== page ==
When most people think of the voter fraud issue in Pennsylvania, they think of Philadelphia. With turnout running over 100% in some precincts in local-only election primaries, it’s no wonder the city has become the face of election fraud in the Commonwealth. So, outside of statewide races, it’s not something that most people would think impacts races with pro-gun votes since pro-gun candidates don’t run serious, competitive campaigns in Philadelphia.
However, there’s some kind of likely election law violation going on in Berks County which is home to portions of the districts of three pro-gun Congressional incumbents, two of whom are in somewhat competitive races.
An investigation into an unspecified violation of state election law began Thursday at the direction of the Berks County Board of Elections.
They note that the three Commissioners on the board aren’t talking, and the Democrat had to sit out of the vote on whether or not to investigate because of a conflict of interest. The District Attorney says that it’s best to have the outside investigator, and they claim that releasing any information about the investigation whatsoever will jeopardize it.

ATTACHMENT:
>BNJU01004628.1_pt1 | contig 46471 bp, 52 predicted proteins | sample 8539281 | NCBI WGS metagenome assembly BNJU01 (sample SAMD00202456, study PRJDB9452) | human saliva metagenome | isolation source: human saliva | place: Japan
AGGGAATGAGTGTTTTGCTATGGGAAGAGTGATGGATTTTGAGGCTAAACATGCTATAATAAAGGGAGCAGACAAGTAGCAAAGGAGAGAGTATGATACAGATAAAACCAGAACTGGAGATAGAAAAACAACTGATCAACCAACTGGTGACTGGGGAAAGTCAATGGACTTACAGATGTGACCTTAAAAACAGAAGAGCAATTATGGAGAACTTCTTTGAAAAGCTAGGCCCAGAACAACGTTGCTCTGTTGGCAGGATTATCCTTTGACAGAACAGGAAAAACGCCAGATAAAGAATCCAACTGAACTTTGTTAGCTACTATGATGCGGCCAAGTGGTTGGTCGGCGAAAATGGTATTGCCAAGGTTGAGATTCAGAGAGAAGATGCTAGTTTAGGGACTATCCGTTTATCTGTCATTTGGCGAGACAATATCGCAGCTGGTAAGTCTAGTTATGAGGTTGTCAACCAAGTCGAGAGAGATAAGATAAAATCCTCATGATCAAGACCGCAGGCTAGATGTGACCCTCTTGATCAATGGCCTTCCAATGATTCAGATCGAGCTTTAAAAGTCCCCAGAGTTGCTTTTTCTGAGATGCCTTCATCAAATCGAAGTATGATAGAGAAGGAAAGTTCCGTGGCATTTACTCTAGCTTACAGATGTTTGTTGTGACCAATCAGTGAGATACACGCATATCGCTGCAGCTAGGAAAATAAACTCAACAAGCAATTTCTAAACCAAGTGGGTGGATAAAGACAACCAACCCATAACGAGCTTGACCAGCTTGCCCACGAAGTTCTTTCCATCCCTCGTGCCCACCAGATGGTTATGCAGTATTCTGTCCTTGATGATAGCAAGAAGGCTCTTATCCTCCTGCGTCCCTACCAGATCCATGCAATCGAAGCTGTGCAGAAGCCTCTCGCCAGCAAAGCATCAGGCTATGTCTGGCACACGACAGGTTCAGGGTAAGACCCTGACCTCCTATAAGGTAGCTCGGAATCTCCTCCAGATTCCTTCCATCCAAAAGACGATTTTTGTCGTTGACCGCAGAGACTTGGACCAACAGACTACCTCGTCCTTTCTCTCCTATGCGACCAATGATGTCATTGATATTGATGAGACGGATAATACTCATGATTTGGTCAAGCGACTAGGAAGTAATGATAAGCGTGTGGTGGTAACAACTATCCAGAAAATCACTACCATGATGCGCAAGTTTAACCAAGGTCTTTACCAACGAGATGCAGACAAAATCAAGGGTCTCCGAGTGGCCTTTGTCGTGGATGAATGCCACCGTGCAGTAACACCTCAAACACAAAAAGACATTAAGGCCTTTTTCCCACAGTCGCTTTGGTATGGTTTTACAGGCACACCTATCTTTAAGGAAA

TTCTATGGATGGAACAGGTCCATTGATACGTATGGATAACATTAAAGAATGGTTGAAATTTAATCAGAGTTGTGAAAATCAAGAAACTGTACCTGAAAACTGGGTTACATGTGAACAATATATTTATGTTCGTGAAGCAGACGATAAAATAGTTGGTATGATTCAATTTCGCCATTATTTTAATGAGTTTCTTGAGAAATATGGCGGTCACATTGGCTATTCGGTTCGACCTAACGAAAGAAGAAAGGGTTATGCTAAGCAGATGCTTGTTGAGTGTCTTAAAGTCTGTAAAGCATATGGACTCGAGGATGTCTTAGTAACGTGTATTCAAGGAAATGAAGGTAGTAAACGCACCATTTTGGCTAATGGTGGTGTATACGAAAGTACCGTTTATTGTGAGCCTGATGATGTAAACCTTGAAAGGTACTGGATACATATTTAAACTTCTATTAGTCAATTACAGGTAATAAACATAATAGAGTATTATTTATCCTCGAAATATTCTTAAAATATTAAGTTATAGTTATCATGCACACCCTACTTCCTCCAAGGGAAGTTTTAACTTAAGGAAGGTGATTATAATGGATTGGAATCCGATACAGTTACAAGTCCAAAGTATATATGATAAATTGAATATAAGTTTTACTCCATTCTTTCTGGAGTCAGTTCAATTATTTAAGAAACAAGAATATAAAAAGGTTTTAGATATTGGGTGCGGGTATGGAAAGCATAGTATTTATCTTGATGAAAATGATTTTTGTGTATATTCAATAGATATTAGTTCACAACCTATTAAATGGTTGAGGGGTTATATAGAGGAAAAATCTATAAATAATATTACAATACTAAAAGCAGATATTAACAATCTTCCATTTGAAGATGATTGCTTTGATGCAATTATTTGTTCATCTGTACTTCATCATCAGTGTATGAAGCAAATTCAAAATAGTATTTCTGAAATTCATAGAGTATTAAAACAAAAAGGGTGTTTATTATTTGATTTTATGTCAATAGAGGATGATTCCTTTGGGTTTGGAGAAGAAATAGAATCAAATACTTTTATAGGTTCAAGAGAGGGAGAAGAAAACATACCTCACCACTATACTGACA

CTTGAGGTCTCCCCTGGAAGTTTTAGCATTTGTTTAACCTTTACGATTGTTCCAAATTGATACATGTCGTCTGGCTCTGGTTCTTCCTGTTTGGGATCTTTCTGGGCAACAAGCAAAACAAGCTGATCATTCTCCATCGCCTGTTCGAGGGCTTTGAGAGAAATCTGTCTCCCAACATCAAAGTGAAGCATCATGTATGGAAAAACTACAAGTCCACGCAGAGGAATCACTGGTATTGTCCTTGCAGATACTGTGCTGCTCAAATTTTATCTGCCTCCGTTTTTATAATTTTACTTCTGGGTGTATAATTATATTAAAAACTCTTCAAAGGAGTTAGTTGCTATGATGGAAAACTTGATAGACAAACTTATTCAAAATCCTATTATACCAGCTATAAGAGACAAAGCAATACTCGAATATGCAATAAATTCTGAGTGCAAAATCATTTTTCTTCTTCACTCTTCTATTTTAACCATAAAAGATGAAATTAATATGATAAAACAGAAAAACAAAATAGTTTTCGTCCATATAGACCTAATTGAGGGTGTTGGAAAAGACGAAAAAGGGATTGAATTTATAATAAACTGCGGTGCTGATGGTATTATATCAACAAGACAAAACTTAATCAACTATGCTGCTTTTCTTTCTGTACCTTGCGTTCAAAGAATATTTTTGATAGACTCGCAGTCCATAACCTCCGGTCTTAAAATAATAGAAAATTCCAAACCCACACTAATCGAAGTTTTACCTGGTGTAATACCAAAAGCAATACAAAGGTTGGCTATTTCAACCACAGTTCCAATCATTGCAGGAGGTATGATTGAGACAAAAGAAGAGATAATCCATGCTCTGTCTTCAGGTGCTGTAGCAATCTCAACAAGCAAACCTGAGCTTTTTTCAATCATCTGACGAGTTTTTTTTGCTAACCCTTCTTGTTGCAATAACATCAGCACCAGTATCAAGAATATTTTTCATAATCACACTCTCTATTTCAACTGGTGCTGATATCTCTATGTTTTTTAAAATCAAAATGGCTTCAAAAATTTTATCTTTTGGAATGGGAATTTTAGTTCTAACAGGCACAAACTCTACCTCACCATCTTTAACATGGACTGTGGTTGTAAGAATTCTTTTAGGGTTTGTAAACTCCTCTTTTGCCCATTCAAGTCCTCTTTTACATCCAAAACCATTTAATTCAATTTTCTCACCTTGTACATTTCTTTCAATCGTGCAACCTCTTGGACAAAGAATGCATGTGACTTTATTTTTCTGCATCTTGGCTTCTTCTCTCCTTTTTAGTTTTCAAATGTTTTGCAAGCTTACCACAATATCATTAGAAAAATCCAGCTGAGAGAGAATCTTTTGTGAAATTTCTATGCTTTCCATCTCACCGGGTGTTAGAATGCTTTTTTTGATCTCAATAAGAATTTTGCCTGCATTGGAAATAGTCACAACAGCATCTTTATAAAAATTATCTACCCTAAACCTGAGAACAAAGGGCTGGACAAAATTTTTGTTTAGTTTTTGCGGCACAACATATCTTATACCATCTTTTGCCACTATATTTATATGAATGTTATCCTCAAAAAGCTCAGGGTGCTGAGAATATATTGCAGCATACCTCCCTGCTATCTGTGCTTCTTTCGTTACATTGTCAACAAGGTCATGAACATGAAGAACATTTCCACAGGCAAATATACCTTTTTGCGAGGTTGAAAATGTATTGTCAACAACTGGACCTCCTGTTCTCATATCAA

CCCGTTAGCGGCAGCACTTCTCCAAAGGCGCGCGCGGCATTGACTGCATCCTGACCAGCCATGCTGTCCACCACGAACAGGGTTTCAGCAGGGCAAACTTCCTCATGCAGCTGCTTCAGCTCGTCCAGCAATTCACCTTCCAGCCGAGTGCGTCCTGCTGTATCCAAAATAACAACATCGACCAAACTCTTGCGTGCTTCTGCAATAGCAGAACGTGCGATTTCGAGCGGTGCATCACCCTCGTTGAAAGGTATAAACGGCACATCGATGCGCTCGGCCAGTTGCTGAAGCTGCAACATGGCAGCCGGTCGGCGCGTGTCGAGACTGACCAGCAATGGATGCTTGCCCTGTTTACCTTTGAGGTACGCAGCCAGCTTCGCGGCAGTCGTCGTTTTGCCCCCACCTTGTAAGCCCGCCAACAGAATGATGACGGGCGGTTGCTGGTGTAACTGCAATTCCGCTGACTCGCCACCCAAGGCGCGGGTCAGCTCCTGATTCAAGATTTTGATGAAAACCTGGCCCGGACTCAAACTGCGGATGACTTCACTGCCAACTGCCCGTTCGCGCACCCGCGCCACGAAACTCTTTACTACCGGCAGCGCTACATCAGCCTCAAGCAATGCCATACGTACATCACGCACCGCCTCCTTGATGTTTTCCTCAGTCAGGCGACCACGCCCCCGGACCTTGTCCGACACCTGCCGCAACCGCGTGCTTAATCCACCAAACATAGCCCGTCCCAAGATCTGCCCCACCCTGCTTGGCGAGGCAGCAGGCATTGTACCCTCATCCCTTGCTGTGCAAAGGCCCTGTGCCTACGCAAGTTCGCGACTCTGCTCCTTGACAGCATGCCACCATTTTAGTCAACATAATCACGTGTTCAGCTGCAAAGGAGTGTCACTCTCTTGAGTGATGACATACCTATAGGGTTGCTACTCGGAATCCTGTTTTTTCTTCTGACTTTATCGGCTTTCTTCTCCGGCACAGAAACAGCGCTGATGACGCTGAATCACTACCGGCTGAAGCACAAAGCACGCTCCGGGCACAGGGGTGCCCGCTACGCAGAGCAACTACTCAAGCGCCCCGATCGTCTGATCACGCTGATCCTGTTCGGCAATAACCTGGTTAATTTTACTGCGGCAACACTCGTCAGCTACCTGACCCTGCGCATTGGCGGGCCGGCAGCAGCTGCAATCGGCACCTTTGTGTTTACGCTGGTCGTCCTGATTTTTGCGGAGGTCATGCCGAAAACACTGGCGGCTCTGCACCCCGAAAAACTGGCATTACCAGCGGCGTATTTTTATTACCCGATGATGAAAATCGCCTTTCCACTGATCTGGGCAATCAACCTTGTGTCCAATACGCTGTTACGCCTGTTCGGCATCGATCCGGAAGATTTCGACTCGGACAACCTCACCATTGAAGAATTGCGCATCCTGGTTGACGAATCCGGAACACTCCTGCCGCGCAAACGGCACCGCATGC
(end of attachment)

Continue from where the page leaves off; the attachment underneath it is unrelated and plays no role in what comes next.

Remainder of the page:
I have no idea whether the Berks County case is anything that could possibly be influenced by the new law this year over voter ID requirements, but preplanned violations of that new election law by both election officials and voters are have already been announced around the suburbs of Philadelphia.
Christopher L. Broach, a Democratic inspector of elections in the tiny borough of Colwyn, said he would not ask voters to prove who they are on Election Day. …
Though Broach is the only official publicly taking such a stance, Philadelphia’s nonpartisan Committee of Seventy received a call from a Pittsburgh poll worker saying he, too, plans not to demand photo ID from voters he knows. The law has set off defiant talk among voters as well, with a few vowing to vote without the required forms of photo ID.
An echo could be heard in Lower Merion Township. “No, I will not enforce it,” said Joe Breidenstein, 55, a Democratic judge of elections in Ardmore.
Part of Ardmore is in a competitive district for a key pro-Second Amendment vote in Congress. So this isn’t just an urban problem for the typically corruption-plagued city of Philadelphia. Violating election laws is now a planned method of potentially swaying the outcomes of elections in the suburban areas in ways that can cost us valuable seats in Congress.